Arabic Word ‘Jihad’ And Its Meaning
Mohamad Mostafa Nassar
The word ‘Jihad’ has commonly been mistranslated as ‘war against unbelievers’ or equated to ‘terrorism’. The Arabic word ‘Jihad’ literally means ‘struggle’ or ‘strive to’ – that is, to exert oneself one way or another. It also pertains to doing good, and to fight evil, physically and mentally.
Jihad can also apply when speaking a good word, or removing an obstacle on the road so that people do not get hurt. These are various meanings to the word ‘Jihad’. Let’s turn to the Quran and see what it says on the word,
“So do not obey the disbelievers, and strive against them with the Qur’an a great striving.” – Quran 25:52
The act of preaching and Islamic propagation using the Quran is Jihad. In another verse, people who strive to come close to God are doing the act of Jihad,
“And those who strive (Jahid) for Us – We will surely guide them to Our ways. And indeed, Allah is with the doers of good.” – Quran 29:69
To fight oppression physically is a form of Jihad,
“Fight in the way of God those who fight you but do not transgress. Indeed. God does not like transgressors.” – Quran 2:191
Although the word itself is not in the verse, it does have that meaning. Let us now look and see what Prophet Muhammed (p) said on Jihad. In Sahih Bukhari, it is reported that helping your parents out and being good to them by respecting and obeying them is ‘Jihad’.
حَدَّثَنَا مُسَدَّدٌ، حَدَّثَنَا يَحْيَى، عَنْ سُفْيَانَ، وَشُعْبَةَ، قَالاَ حَدَّثَنَا حَبِيبٌ، ح قَالَ وَحَدَّثَنَا مُحَمَّدُ بْنُ كَثِيرٍ، أَخْبَرَنَا سُفْيَانُ، عَنْ حَبِيبٍ، عَنْ أَبِي الْعَبَّاسِ، عَنْ عَبْدِ اللَّهِ بْنِ عَمْرٍو، قَالَ قَالَ رَجُلٌ لِلنَّبِيِّ صلى الله عليه وسلم أُجَاهِ قَالَ ” لَكَ أَبَوَانِ ”. قَالَ نَعَمْ. قَالَ ” فَفِيهِمَا فَجَاهِدْ ”.
“…the Prophet, “Shall I participate in Jihad?” The Prophet said, “Are your parents living?” The man said, “Yes.” the Prophet said, “Do Jihad for their benefit.” 
In other instances, Prophet Muhammed (p) said, speaking a ‘just statement’ against a tyrannical ruler is one of the ‘greatest types of Jihad’,
إِنَّ مِنْ أَعْظَمِ الْجِهَادِ كَلِمَةَ عَدْلٍ عِنْدَ سُلْطَانٍ جَائِرٍ ”
“Indeed, among the greatest types of Jihad is a just statement before a tyrannical ruler.” 
In Kitab al-Tabaqat al-Kabir – Muhammad Ibn Sa’d reports that the Prophet Muhammed (p) said that “Jihad” of her wife Aisha is doing Islamic pilgrimage (“Hajj”) to Makkah:
“Aisha, the wife of the Prophet, said, ‘I asked the Prophet about Jihad, and he said, ‘Your Jihad is the Hajj (Pilgrimage)!’” (Kitab al-Tabaqat al-Kabir (“The Women Of Madina”) [Translated by Aisha Bewley – Ta-Ha Publishers LTD, 2015] by Muhammad Ibn Sa’d, volume 8, page 51)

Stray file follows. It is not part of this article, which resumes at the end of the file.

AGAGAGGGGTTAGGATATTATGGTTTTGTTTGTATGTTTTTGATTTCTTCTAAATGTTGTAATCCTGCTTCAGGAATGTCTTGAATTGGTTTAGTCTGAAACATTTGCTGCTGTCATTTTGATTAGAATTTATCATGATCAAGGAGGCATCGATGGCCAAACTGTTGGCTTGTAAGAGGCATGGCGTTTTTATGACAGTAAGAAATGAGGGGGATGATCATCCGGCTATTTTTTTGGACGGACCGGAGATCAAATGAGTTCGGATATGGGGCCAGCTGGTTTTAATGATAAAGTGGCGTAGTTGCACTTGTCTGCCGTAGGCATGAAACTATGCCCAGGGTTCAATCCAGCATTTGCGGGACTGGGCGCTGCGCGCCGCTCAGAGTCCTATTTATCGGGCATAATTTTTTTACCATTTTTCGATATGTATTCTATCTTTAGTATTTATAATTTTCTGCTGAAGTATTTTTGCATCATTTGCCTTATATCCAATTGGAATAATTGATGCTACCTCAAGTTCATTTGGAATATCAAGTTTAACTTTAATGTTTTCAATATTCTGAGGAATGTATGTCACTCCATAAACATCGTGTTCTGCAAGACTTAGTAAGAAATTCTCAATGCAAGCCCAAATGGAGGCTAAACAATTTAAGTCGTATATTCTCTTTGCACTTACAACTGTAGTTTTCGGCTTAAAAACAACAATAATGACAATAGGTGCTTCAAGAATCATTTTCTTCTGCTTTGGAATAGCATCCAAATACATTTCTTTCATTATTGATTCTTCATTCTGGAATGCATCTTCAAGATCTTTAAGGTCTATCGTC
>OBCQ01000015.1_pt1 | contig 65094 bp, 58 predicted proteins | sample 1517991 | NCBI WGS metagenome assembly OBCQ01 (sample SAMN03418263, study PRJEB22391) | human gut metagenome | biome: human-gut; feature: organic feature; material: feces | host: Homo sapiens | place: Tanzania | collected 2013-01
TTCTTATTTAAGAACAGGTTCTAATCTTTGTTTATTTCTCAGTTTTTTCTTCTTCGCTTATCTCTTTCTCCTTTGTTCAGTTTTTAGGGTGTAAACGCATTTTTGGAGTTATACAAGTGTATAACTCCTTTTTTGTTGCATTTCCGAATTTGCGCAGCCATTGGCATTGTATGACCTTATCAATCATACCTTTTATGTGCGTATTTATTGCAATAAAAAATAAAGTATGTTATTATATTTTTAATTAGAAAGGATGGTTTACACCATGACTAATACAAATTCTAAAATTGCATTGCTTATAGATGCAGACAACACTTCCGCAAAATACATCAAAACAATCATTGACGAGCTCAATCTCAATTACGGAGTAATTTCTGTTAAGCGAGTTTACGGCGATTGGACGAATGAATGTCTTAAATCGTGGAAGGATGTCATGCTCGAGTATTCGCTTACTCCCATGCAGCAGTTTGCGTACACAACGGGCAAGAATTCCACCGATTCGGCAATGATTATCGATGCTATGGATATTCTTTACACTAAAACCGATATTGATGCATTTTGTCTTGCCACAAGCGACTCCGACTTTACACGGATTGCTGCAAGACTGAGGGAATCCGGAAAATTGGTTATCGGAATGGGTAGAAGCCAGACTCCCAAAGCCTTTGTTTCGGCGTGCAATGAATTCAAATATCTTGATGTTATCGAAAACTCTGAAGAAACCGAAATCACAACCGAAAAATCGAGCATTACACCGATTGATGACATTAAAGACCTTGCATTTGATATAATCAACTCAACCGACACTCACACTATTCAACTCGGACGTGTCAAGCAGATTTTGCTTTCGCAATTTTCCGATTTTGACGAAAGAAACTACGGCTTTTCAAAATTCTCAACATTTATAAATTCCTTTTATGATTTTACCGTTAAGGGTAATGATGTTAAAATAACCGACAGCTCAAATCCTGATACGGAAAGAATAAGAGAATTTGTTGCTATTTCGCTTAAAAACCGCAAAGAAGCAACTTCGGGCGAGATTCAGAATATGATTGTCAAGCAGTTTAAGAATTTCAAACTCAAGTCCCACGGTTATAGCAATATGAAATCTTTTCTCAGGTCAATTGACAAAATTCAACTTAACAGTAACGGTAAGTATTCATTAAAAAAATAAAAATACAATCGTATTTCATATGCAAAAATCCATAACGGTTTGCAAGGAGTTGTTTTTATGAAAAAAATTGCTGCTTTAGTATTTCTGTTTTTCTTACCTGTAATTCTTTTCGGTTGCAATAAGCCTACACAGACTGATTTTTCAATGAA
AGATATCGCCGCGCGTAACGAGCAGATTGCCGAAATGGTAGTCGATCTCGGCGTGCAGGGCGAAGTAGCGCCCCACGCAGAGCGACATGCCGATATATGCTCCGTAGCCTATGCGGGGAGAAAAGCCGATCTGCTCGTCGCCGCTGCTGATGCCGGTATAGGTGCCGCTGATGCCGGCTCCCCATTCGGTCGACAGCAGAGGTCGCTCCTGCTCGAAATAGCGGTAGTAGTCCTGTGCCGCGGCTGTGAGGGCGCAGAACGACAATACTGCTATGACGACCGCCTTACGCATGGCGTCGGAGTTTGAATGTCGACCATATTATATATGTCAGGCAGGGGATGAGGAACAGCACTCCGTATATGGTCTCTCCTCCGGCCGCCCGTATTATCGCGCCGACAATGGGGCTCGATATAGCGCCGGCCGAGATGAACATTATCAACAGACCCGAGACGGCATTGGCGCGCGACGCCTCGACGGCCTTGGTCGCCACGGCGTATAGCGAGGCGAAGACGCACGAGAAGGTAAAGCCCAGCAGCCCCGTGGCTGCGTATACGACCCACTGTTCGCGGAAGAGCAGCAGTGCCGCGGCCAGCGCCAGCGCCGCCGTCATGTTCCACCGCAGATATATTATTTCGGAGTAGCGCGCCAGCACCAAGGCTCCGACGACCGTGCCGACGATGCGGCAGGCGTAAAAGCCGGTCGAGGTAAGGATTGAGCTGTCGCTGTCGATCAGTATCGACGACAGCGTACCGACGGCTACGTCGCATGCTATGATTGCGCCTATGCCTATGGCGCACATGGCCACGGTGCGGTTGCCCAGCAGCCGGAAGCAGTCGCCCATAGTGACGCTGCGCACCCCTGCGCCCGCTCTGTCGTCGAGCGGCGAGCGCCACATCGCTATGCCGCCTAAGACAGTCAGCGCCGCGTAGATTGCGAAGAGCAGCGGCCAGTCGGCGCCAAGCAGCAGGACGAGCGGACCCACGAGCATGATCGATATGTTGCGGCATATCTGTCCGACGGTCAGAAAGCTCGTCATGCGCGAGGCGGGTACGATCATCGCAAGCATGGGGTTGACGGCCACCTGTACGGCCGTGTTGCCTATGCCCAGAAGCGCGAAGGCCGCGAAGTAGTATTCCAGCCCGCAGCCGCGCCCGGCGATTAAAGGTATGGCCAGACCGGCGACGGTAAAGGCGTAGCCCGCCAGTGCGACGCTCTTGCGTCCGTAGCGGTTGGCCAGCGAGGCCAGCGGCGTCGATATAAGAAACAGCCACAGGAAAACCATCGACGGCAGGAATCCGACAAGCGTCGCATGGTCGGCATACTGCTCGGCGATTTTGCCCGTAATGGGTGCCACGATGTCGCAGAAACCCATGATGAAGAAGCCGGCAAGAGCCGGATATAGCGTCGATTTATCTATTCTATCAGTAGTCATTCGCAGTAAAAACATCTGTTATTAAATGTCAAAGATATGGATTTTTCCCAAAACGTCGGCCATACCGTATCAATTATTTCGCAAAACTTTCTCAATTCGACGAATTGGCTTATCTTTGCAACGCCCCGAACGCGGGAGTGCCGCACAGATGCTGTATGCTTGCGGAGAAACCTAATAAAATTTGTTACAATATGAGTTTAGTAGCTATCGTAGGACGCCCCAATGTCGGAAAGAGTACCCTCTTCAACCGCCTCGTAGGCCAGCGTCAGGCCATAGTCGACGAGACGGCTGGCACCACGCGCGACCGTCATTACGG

Reading the above evidences show that the Arabic word ‘Jihad’ has various meanings. Turning to academics, Professor A. Rashid, author of writes,
“The Qur’anic term most often conflated with that of violence is Jihad. The Arabic verb Jahada from which the verbal noun Jihad is derived literally means ‘to strive hard, to exert strenuous effort and to struggle.’ As a multivalent Islamic concept, it denotes any effort in pursuit of a commendable aim. Jihad is a comprehensive concept embracing peaceful persuasion (16:125) and passive resistance (13:22; 23:96; 41:34), as well as armed struggle against oppression and injustice (2:193; 4:75; 8:39).
The Islamic concept of Jihad should not be confused with the medieval concept of Holy war since the actual word al-harb al-muqtaddasa is never used in the Qur’an. In Islam, a war is never holy; it is either justified or not. Moreover, is not directed at other faiths. In a statement in which the Arabic is extremely emphatic, the Qur’an insists, ‘there must be no coercion in matters of faith!’ (2:256).
More than this, the protection of freedom of belief and worship for followers of other religions has been made a sacred duty of Muslims. This duty was fixed at the same time when the permission for armed struggle (Jihad al-qital) was ordained (22:39-40).” 
Professor Devin R. Springer
Jihad: means ‘to strive’ or ‘to struggle’ in Arabic; the term has a religious connotation, involving an outwardly directed struggle against oppression and tyranny, as well as an inwardly directed personal struggle for holiness. The spiritual Jihad in quest of holiness, or Jihad bil-nafs, is seen by most Muslims as the ‘greater Jihad.’ The concept of Jihad bil-sayf, literally ‘Jihad by the sword,’ or violent Jihad, traditionally is viewed as the ‘lesser Jihad.’ 
We see that the Arabic word ‘Jihad’ has many shades of meanings, such as bringing people to Islam with the Quran. Speaking a ‘just statement’ against a tyrannical ruler is one of the greatest jihads, as well as being good and respectful to your parents. Finally, physically fighting oppression, in order to be liberated from persecution is Jihad as well.
 Sahih Bukhari Volume 8, Book 73, Hadith 3
 Jami` at-Tirmidhi Volume 4, Book 7, Hadith 2174
 Encyclopedia of Islam & the Muslim World [Copyright 2004] – Professor A. Rashid Omar Page 158
 Islamic Radicalism and Global Jihad [Copyright 2009] By Professor Devin R. Springer, James L. Regens and David N. Edger Page 273 [Glossary]